Edge relationships in Bloodhound

  • MemberOf One node (user, group, or computer) is a member of a second node (group)

  • AdminTo One node (user, group, or computer) has local admin rights on a second node (computer)

  • HasSession One node (user) has a session on a second node (computer)

  • TrustedBy One node (domain) is trusted by a second node (domain)

Exploiting ACEs

A significant amount of ACEs can be misconfigured, and the exploits for each vary. The Bloodhound documentation assists in explaining enumerated ACEs and how they can be exploited.

  • ForceChangePassword: We have the ability to set the user's current password without knowing their current password.

  • AddMembers: We have the ability to add users (including our own account), groups or computers to the target group.

  • GenericAll: We have complete control over the object, including the ability to change the user's password, register an SPN or add an AD object to the target group.

  • GenericWrite: We can update any non-protected parameters of our target object. This could allow us to, for example, update the scriptPath parameter, which would cause a script to execute the next time the user logs on.

  • WriteOwner: We have the ability to update the owner of the target object. We could make ourselves the owner, allowing us to gain additional permissions over the object.

  • WriteDACL: We have the ability to write new ACEs to the target object's DACL. We could, for example, write an ACE that grants our account full control over the target object.

  • AllExtendedRights: We have the ability to perform any action associated with extended AD rights against the target object. This includes, for example, the ability to force change a user's password.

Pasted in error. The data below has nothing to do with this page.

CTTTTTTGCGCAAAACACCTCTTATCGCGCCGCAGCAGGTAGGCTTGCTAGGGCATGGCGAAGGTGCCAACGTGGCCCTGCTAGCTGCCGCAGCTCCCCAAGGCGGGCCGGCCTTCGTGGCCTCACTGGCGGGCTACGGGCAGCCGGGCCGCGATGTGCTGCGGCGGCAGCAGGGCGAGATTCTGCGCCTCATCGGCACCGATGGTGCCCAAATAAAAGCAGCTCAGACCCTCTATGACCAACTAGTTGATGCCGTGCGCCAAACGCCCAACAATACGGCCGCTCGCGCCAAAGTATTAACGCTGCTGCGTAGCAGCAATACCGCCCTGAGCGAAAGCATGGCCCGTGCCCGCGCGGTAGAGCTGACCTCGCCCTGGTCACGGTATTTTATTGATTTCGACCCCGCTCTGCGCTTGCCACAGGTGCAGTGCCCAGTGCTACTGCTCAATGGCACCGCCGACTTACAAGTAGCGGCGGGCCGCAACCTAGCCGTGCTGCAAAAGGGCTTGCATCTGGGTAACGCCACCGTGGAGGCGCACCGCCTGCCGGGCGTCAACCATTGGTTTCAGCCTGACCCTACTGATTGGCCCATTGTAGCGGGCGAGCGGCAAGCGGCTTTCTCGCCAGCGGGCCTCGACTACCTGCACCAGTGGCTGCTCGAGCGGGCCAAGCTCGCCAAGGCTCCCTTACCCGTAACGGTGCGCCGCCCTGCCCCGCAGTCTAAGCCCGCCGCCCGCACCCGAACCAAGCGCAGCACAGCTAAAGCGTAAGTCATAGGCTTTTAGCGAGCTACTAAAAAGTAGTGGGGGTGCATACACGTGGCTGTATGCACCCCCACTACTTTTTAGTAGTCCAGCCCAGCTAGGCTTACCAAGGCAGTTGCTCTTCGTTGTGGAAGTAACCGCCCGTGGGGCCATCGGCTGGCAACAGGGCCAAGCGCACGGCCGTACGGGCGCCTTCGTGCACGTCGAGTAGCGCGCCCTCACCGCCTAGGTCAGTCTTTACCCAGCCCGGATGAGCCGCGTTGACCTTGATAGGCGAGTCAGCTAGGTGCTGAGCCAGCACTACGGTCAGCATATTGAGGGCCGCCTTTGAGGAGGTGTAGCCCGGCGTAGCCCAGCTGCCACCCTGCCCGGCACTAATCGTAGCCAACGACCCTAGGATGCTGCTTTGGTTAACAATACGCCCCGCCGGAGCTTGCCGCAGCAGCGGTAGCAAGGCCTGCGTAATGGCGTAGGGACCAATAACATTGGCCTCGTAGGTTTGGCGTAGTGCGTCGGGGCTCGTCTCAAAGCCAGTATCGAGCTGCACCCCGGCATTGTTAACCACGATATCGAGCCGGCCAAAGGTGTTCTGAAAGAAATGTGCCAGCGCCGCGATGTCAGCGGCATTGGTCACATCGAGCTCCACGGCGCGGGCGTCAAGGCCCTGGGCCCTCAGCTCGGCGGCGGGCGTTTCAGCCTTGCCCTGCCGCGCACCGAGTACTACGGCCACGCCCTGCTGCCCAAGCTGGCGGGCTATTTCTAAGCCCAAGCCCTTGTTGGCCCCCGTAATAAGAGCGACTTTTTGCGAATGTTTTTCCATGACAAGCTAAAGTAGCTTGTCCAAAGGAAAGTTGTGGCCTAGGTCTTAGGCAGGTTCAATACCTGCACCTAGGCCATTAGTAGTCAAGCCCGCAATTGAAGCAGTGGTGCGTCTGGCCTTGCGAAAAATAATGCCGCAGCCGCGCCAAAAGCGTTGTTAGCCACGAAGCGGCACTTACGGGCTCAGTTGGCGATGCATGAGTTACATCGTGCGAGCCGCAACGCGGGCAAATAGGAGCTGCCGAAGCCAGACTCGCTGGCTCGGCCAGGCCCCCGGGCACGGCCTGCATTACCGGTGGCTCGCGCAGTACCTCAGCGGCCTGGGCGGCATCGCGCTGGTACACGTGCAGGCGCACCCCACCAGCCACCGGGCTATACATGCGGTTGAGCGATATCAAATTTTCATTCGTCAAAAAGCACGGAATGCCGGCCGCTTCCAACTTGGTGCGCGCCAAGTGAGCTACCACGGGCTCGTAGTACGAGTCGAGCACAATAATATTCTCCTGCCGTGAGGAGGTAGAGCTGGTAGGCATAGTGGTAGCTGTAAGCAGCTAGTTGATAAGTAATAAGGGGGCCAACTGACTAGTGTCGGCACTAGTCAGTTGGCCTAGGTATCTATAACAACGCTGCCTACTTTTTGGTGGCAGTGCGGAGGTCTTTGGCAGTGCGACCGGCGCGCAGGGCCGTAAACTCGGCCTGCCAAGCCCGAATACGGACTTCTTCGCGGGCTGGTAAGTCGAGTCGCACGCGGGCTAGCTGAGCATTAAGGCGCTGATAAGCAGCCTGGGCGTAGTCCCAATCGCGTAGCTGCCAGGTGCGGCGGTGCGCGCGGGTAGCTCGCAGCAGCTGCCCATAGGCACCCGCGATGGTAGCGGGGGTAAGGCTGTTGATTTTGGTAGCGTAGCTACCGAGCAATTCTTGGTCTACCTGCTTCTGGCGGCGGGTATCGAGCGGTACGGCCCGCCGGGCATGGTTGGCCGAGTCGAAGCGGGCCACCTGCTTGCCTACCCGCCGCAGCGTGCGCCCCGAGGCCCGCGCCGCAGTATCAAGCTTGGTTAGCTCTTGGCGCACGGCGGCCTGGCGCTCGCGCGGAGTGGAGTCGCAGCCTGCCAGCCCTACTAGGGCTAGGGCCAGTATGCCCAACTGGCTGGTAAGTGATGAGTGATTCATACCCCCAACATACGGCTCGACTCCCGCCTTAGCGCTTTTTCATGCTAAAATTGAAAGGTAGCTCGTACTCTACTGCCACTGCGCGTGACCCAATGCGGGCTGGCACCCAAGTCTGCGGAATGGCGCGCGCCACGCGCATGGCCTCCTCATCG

In order to exploit these ACEs, we will need a method to interact with AD to make these requests. The two best options for this are the AD-RSAT PowerShell cmdlets or PowerSploit. Depending on the breach and the detection tools in the environment, one option may be stealthier.

Source: Tryhackme


  • AddMembers To exploit this we just need to add our user to the desired group using powershell Add-ADGroupMember "IT Support" -Members "barbara.reid"

  • Checked that it worked Get-ADGroupMember -Identity "IT Support"

  • ForceChangePassword Identify a member of the group we want to change the password for taking over their account Get-ADGroupMember -Identity "Tier 2 Admins"

  • And then we can change the password. Note: It can take up to 10 minutes to be effective. We also might need to disconnect and reconnect.

$Password = ConvertTo-SecureString "Newpassword1234!" -AsPlainText -Force 
Set-ADAccountPassword -Identity "t2_melanie.davies" -Reset -NewPassword $Password 

Other Tips Bloodhound

  • If we click on a blade in the graph and select help we will have useful info about the specific blade selected. It is really worth having a look at the help and abuse info to have more info and tips on ways of exploitation.

Bloodhound - Resources